The 78th instalment of the Whitney Biennial for 2017 takes place three years after the last, and is the first to be held in the museum’s Meatpacking District location. As its press release zealously states, the exhibition – which has surveyed American contemporary art since the 1930s, and always aims for the zeitgeist and the seminal – opens at a time of crisis not only in the United States, but around the world. However, it had already been in development early in the American electoral process, even before Brexit, though prior developments worldwide well foreshadowed what could come.
As such, this particular biennial could have been construed as the product of a world in which Donald Trump hadn’t won the American presidency, yet it ultimately evades even that interpretation. Under the direction of Christopher Y. Lew and Mia Locks the 2017 Whitney Biennial has a rough-hewed, workshop-reminiscent, more grounded, and understated feel to it. Not only less in the number of participants, 63 in fact, but younger and less-established artists and collectives exhibit their work alongside each other’s, though not generally sharing much in common besides having been distinguished for the occasion. It being difficult to pinpoint overarching themes in the exhibition, it’s as if Lew and Locks have, in their own way, brought the focus back to the art itself. The overall impression is that of touring a series of random artists’ studios, where each has been cleaned and dressed up for the occasion, showcasing the latest notable work, though still fresh from having been produced in the studio. All in all, it’s a genuinely enriching experience.
Walking into either floor of the primary exhibition space, one may at first feel overwhelmed by the possibilities, but one of the most noticeable installations of all – partly because of its massive size – is the collective Occupy Museums’ ‘Debtfair’ (2017). This consists of a playful take on a corporate info-chart, dead-serious on exposing and detailing BlackRock Chairman and CEO Larry Fink’s connections to, among other entities, the MoMA. It is representative of how art is a major source of storing income for the wealthy, as a zig-zaggy cutout across the chart reveals the work of artists experiencing financial struggles. Adjacent to it, documentation, kiosks, and other media provide more information. Echoing those economic and political concerns nearby, the collective that calls itself Postcommodity has outfitted an enclosed room’s four imposing walls with projections of footage evocative of migration across the US-Mexico border, resulting in a slightly disorienting experience, ‘A Very Long Line’ (2016). One of Dana Schutz’s handful of paintings in the show, ‘Open Casket’ (2016), which depicts her interpretation of Emmett Till’s viewing at his funeral, from a course of events and images that played a crucial role in the development of the civil rights movement in the 1950s, has generated its own controversy over non-Black representations of Black suffering in American culture, which has threatened to overshadow the entire biennial itself.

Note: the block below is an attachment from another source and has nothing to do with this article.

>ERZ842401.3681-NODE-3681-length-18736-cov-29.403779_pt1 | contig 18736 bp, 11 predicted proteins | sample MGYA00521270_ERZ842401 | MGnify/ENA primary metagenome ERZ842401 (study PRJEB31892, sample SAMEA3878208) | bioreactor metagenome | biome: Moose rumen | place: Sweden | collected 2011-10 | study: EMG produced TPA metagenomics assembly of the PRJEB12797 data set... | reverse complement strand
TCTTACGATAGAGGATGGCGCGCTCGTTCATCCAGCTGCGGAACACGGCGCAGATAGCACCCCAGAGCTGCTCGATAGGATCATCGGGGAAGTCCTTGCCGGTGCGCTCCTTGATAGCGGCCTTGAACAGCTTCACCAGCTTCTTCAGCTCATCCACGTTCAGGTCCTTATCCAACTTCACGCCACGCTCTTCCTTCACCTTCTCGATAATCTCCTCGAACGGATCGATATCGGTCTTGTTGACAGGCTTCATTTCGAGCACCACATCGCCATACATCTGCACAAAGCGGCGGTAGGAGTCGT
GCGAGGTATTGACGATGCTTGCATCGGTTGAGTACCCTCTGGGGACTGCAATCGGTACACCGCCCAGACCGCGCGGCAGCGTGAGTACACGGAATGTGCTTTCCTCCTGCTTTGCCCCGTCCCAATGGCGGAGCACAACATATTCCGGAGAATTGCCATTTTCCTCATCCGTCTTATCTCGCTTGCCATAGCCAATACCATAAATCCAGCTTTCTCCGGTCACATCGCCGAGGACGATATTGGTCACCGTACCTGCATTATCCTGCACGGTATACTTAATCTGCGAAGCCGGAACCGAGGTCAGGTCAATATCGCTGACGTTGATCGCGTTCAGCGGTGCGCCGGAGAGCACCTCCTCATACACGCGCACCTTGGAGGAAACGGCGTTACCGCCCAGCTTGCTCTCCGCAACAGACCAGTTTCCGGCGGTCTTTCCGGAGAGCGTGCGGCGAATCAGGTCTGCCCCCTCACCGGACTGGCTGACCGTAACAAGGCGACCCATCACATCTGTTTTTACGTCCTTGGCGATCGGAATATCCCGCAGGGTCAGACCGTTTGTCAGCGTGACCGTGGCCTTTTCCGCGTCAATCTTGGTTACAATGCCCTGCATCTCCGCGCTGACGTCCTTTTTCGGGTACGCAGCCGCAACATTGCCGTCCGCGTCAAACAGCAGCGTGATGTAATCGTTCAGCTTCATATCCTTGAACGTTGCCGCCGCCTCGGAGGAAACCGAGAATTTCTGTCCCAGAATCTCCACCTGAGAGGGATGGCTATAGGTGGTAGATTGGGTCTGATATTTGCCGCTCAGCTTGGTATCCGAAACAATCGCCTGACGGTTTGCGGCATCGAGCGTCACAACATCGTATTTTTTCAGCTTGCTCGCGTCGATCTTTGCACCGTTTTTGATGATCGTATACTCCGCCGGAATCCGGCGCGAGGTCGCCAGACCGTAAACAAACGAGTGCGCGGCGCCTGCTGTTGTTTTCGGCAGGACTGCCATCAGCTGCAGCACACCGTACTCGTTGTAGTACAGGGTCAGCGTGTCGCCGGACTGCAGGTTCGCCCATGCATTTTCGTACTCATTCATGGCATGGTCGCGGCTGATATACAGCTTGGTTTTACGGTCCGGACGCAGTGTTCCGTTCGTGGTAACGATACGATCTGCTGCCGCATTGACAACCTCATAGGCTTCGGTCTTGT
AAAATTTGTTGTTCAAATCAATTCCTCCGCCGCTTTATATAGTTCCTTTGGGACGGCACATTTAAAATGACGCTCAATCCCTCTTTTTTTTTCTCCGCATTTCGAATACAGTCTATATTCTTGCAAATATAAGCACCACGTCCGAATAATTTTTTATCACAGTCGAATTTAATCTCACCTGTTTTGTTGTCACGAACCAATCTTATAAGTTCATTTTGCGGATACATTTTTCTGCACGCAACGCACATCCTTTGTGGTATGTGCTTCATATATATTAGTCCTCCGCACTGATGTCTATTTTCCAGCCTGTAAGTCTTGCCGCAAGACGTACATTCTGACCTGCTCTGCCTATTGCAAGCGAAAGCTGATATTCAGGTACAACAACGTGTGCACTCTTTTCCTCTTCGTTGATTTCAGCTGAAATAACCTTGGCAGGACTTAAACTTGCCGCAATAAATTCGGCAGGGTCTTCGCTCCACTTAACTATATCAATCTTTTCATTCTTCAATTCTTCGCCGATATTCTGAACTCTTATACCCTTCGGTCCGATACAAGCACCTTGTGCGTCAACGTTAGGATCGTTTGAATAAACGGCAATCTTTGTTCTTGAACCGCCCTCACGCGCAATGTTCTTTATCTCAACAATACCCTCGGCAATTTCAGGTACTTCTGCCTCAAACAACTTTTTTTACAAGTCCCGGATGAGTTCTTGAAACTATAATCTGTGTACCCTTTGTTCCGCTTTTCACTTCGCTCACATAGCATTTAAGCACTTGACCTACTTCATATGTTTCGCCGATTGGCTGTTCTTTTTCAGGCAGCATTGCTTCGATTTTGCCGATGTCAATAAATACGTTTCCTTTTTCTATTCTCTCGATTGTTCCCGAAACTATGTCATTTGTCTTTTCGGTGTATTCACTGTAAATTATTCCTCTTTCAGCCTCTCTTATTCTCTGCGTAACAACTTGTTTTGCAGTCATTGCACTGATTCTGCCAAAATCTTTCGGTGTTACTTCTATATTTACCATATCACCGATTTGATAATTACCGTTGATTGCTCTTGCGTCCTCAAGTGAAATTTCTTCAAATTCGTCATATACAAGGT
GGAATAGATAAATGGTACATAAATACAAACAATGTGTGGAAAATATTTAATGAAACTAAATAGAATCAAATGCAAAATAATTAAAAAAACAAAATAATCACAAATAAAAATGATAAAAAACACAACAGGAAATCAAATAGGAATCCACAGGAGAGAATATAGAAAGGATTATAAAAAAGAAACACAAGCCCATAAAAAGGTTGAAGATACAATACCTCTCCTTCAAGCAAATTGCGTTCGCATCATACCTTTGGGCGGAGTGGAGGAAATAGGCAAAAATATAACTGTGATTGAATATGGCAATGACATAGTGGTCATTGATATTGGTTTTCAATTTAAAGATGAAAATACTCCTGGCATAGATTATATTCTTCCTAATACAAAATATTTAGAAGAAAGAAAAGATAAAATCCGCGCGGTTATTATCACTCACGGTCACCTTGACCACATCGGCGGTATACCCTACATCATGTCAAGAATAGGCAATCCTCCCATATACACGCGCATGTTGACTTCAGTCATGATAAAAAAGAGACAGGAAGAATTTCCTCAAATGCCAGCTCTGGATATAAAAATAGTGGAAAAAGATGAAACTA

Elsewhere, Aliza Nisenbaum’s series of colorful portraits capturing the everyday, whether it’s young people leisurely reading newspapers and magazines at home, an assembly of women’s rights activists, or a supposed track and field group, finds kindred spirits in Celeste Dupuy-Spencer’s takes on White middle America, complete with attention to material culture, Henry Taylor’s flat, monochromatic scenes of contemporary African-American life, and others whose primary medium of work is figurative painting. New York City itself becomes a subject for several artists: Otto Gillen offers up a slideshow of snapshots of the city, its lesser well-off inhabitants, street scenes, random musings, and its cityscape constantly under construction, while Lyle Ashton Harris’ ‘Once (Now) Again’ (2017) is an intimate, beautiful multi-media presentation on the African-American male experience in the 1990s, and Samara Golden’s installation, ‘The Meat Grinder’s Iron Clothes’ (2017), utilizes mirrors and elaborate miniatures of everyday urban interior settings arranged around the Whitney’s window views of the Hudson River to create a visual effect of endless building floors, offices, and businesses when one looks above and below them, referencing the endless development going on in the city.
Depending on where one decides to begin the exhibition, there is as much chance they will leave with either ‘Debtfair,’ or Jordan Wolfson’s virtual reality film ‘Real Violence’ (2017) on their minds. In the latter, viewer find themselves on some city sidewalk, only to come upon one young man in the act of pummeling another to death with a baseball bat, as a Hannukah blessing is read in the soundtrack. Only after will one realize that, it being a virtual reality experience, they could have looked away all along. Whether there’s a dialogue between ‘Real Violence,’ Schutz’s ‘Open Casket,’ Taylor’s take on Philando Castile’s murder as a victim of racism and police violence – ‘THE TIMES THAY AINT A CHANGING, FAST ENOUGH!’ (2017) ¬– which was itself the cause of national outrage, and the artist known as Puppies Puppies’ disassembled guns collectively called ‘Triggers’ (2016), is up for debate. Ultimately, however, in an exhibition that also explores issues as varied as the hidden omnipresence of mythology and the occult, the sociology of public spaces, exercises in probing the boundaries between virtual and actualized agency, and so much more, it is hard not to resort back to either each artist or individual artwork as a starting point from which to earn perspective, context, and to form one’s own interpretation.